University suspends 50 students for a year over protests
At the same time the Zambian government has announced that all student union activities at the institution have also been suspended for a year.
The fees protests that recently rocked the public university resulted in the arrest of 59 students, who were later released. The students were protesting over a fee increase of 6.5%, according to a local news report.
Early last month, the Minister of Higher Education Professor Nkandu Luo announced the university’s closure for 10 working days on the grounds that protests had turned violent.
After the university reopened on 15 May, the university announced that students would be screened before readmission.
Parents and guardians were told that they would need to deliver a written commitment to the university pertaining to their willingness to pay the fees required by the university.
Currently, students are sitting examinations but those that have been suspended have been barred from writing.
Former Zambia National Students’ Union, or ZANASU, vice-president and former Mulungushi University students' union president Prince Ndoyi told University World News that university authorities and the Zambian government were getting it wrong by suspending students.
“Suspending students as they have done is not the solution. If you suspend student leaders, how do you then negotiate with students? This thing must be resolved by dialogue, not suspension,” said Ndoyi.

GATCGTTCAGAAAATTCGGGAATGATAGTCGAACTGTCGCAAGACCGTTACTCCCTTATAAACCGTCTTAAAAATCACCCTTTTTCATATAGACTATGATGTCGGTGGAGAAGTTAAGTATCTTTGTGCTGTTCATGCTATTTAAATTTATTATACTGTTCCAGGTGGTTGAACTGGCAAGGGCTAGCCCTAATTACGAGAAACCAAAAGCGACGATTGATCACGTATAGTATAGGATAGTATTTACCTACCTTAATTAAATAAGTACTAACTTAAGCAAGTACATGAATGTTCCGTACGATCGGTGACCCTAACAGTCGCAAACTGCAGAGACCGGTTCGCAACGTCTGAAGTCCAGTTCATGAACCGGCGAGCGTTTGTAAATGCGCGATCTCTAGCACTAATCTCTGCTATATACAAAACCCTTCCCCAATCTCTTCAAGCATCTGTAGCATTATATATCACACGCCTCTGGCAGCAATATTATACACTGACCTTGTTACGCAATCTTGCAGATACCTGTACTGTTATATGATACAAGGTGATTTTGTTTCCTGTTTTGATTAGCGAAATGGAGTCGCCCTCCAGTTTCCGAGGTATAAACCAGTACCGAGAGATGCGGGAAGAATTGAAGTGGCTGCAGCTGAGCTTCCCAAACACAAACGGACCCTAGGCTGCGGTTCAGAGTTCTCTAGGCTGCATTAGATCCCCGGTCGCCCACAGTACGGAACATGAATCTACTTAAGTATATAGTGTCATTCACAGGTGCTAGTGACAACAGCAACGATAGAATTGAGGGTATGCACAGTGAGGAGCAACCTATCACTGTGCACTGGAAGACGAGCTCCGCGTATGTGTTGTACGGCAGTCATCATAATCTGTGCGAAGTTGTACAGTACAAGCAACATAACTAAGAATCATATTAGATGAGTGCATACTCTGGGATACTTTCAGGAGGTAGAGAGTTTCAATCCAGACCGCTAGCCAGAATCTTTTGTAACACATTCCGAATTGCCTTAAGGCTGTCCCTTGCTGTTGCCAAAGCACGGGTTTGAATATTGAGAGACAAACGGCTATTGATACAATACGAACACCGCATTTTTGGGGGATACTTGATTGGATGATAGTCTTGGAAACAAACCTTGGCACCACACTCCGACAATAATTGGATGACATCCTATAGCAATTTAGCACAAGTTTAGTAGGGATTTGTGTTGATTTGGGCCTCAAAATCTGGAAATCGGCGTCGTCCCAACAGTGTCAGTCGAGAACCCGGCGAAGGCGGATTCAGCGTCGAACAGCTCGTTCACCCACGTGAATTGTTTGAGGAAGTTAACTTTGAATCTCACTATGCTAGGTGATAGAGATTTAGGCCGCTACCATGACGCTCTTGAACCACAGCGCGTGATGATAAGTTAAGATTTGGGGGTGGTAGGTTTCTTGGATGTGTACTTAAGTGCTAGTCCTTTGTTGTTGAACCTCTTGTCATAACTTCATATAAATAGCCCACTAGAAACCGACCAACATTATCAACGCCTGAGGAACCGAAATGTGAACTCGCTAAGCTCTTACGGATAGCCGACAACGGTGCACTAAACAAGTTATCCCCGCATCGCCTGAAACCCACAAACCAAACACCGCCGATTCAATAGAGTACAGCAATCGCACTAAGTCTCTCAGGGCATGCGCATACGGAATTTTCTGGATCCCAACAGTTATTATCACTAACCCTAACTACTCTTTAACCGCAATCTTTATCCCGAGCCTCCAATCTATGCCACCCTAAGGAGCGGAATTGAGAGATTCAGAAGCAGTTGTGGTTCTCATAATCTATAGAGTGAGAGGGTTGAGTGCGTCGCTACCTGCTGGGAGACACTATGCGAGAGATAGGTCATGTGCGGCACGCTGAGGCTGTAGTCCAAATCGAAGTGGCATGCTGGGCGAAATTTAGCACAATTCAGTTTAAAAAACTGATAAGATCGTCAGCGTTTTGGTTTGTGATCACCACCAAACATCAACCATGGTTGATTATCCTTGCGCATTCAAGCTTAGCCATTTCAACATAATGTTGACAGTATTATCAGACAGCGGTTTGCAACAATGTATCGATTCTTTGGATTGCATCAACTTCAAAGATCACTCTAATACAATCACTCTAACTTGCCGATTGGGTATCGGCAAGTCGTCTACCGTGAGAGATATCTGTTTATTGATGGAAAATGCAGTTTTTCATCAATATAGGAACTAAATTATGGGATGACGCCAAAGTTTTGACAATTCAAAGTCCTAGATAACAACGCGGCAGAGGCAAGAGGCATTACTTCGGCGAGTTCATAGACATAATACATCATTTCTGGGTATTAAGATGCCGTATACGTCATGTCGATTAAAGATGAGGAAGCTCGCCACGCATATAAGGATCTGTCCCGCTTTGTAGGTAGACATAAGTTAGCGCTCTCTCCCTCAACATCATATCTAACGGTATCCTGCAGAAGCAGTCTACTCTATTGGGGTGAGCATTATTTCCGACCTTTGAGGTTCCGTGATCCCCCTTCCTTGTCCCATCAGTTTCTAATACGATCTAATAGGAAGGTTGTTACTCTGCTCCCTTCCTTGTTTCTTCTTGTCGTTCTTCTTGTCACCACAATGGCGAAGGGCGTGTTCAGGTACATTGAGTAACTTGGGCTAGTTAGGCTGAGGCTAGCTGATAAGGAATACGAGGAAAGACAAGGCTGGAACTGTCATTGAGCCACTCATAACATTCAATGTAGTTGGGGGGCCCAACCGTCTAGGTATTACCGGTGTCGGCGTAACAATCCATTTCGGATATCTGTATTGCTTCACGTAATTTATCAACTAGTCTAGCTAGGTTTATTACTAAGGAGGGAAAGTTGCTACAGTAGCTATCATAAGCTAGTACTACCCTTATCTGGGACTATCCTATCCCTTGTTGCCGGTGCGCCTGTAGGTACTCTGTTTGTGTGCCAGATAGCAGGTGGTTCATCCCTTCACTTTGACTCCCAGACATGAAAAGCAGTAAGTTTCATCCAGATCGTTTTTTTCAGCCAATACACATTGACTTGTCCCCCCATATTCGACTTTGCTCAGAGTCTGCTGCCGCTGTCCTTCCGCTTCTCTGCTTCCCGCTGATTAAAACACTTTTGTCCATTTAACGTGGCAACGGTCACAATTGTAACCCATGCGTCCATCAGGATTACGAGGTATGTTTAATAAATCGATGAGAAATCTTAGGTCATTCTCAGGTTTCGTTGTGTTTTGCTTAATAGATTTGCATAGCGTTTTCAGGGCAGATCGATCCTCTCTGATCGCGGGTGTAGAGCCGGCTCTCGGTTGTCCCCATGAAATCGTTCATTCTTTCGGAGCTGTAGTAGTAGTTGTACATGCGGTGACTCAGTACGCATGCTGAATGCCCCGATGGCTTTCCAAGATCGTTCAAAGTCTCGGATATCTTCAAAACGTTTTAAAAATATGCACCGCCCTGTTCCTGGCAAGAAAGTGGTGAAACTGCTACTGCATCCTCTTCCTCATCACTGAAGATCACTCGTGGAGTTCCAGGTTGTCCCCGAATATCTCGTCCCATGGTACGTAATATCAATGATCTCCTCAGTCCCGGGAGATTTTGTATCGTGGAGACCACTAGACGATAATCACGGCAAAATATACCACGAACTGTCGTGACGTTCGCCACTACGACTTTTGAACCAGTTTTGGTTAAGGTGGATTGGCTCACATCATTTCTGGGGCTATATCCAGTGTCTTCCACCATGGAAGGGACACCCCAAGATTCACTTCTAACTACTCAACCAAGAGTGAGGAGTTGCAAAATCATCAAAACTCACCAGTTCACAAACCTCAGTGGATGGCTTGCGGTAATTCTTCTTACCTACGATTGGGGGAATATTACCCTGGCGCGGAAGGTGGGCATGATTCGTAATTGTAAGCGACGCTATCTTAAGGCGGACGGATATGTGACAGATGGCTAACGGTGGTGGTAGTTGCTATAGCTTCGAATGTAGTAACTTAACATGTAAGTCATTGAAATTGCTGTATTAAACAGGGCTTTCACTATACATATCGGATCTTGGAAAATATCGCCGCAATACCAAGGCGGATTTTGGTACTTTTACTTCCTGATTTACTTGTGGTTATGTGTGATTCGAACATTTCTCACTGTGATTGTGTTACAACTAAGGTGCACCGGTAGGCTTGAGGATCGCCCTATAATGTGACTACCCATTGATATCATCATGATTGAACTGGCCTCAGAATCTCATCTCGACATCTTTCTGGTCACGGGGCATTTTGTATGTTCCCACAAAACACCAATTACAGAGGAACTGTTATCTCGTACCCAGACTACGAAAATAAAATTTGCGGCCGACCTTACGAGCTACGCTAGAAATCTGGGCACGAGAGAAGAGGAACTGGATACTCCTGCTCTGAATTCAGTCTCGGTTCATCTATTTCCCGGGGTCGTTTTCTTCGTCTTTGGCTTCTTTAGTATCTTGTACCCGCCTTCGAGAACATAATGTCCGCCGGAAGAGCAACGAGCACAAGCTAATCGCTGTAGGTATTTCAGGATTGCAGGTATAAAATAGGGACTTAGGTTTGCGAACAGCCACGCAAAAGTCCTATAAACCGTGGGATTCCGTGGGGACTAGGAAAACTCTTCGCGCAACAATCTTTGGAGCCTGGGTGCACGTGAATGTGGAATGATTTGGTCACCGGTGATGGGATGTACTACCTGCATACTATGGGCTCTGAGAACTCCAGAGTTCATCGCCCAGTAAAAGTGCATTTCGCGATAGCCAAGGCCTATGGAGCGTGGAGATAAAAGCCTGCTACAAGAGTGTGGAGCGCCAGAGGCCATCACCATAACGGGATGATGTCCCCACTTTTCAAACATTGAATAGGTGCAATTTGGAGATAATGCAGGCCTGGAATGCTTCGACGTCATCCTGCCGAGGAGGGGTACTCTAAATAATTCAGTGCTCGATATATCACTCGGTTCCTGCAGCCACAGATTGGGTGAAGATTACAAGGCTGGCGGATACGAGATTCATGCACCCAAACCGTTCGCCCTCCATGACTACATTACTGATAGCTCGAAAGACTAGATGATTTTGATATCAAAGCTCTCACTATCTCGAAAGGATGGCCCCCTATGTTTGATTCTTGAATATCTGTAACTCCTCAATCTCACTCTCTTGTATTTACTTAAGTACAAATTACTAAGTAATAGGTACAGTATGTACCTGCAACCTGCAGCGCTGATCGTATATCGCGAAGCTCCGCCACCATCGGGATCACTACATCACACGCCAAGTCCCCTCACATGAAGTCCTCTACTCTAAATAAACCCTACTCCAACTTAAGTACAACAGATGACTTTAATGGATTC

ZANASU has since condemned Mulungushi University management for the manner in which the students’ grievances were handled and has said all suspended students should be reinstated.
In a recent statement, the union’s Deputy Secretary General David Shauli also said the minister of higher education was wrong to say students overreacted over the issue of fees.
“We as a student mother body wish to express our greatest disappointment with the manner in which the management at Mulungushi University has handled the issue of tuition fees. This tendency by management to hike fees overnight must come to an end because they need to realise that the fees they hike are not obtained on a silver plate by students.
“Secondly, this same tendency of not engaging students through their leaders in the consultation process is leading to students revolting against management’s decisions,” he said in a statement.
“We thank God that our students have been released but there’s need for proper dialogue between management and students in decision making in order to avoid such incidences in the future. In as much as it is not our desire as ZANASU to see students riot, we are of the considered view that it is a constitutional right to demonstrate peacefully.
"However, we want to advise the police to stop this tendency of using excessive force on the students and make the situation seem as though our students are riotous.”